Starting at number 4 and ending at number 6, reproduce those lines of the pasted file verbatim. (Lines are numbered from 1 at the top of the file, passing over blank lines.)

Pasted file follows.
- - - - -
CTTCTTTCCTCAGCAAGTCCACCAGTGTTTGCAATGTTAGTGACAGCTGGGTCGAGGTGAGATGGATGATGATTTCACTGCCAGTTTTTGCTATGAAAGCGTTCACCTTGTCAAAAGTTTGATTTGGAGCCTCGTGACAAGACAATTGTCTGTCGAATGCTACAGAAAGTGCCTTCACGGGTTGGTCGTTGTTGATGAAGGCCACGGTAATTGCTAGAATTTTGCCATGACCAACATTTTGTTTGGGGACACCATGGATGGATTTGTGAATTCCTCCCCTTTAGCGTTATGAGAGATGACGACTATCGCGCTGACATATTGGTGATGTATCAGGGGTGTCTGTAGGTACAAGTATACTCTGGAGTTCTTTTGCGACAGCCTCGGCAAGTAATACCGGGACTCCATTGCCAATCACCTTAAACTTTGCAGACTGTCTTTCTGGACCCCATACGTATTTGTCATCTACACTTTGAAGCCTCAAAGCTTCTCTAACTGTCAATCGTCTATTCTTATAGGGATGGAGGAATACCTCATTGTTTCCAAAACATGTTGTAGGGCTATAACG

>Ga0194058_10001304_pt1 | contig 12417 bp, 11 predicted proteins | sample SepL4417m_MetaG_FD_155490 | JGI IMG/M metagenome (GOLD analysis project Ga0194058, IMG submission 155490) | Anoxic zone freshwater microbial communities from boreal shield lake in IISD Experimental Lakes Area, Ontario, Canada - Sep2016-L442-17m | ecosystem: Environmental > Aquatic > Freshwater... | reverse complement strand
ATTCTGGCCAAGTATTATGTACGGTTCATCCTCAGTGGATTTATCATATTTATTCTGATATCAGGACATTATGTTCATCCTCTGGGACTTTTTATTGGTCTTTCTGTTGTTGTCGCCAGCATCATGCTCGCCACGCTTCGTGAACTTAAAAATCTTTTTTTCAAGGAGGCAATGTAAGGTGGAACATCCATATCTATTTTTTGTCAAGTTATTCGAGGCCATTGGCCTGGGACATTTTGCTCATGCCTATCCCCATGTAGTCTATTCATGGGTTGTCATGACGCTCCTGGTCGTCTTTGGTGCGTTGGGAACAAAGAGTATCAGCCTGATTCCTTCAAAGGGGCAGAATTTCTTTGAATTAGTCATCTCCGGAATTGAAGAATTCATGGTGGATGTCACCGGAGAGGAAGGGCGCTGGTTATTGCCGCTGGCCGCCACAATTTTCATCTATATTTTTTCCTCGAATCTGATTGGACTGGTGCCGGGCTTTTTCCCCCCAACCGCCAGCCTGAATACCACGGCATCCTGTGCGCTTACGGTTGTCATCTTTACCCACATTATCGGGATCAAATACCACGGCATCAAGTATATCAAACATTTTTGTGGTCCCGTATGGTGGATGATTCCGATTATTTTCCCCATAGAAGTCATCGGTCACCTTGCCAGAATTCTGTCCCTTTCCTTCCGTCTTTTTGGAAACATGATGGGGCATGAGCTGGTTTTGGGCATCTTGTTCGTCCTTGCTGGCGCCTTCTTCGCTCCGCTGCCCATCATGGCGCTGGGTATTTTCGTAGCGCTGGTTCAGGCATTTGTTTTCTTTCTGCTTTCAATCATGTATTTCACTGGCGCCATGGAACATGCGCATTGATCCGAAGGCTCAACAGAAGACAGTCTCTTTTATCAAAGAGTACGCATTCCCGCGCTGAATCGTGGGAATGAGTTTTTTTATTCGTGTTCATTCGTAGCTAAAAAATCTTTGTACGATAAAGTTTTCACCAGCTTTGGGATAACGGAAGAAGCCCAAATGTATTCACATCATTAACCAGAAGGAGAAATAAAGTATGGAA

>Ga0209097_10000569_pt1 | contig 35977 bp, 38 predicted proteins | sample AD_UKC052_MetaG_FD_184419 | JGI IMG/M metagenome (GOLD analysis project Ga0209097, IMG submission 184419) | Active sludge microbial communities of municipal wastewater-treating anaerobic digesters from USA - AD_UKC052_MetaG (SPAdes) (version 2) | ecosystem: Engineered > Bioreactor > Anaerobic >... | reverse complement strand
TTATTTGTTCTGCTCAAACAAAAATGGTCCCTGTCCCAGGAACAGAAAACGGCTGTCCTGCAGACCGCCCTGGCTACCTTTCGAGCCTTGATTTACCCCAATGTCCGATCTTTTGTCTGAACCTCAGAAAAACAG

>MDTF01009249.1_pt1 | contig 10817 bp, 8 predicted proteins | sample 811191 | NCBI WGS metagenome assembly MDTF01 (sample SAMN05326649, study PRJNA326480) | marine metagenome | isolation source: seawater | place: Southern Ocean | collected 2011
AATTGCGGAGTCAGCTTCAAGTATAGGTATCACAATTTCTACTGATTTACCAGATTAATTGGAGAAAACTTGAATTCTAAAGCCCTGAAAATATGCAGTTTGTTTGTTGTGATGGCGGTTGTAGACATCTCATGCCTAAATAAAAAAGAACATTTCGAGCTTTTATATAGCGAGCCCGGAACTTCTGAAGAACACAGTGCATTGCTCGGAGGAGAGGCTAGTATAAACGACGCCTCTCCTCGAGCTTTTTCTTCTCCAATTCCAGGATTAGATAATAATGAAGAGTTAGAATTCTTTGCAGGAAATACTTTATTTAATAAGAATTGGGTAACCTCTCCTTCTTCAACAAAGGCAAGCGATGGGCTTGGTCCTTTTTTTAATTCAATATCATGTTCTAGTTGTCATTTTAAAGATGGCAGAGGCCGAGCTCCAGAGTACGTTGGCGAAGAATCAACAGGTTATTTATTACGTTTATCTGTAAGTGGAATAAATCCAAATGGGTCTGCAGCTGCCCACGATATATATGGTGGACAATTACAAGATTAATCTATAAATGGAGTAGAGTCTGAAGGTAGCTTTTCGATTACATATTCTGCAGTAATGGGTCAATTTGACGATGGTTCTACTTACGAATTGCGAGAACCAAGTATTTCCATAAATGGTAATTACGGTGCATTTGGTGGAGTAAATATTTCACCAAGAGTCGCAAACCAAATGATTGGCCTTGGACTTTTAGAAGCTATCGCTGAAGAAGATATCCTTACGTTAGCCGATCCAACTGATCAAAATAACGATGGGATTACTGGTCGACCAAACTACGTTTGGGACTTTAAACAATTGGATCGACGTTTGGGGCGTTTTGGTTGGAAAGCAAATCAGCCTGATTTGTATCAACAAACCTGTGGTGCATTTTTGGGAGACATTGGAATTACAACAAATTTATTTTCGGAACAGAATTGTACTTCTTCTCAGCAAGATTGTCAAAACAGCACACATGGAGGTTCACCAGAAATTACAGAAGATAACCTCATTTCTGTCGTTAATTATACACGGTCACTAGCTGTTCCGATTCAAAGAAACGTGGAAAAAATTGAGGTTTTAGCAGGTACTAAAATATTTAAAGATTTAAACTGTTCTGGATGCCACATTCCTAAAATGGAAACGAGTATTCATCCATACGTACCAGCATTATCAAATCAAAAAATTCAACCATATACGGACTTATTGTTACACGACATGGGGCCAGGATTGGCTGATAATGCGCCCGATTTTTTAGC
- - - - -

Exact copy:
>Ga0209097_10000569_pt1 | contig 35977 bp, 38 predicted proteins | sample AD_UKC052_MetaG_FD_184419 | JGI IMG/M metagenome (GOLD analysis project Ga0209097, IMG submission 184419) | Active sludge microbial communities of municipal wastewater-treating anaerobic digesters from USA - AD_UKC052_MetaG (SPAdes) (version 2) | ecosystem: Engineered > Bioreactor > Anaerobic >... | reverse complement strand
TTATTTGTTCTGCTCAAACAAAAATGGTCCCTGTCCCAGGAACAGAAAACGGCTGTCCTGCAGACCGCCCTGGCTACCTTTCGAGCCTTGATTTACCCCAATGTCCGATCTTTTGTCTGAACCTCAGAAAAACAG

>MDTF01009249.1_pt1 | contig 10817 bp, 8 predicted proteins | sample 811191 | NCBI WGS metagenome assembly MDTF01 (sample SAMN05326649, study PRJNA326480) | marine metagenome | isolation source: seawater | place: Southern Ocean | collected 2011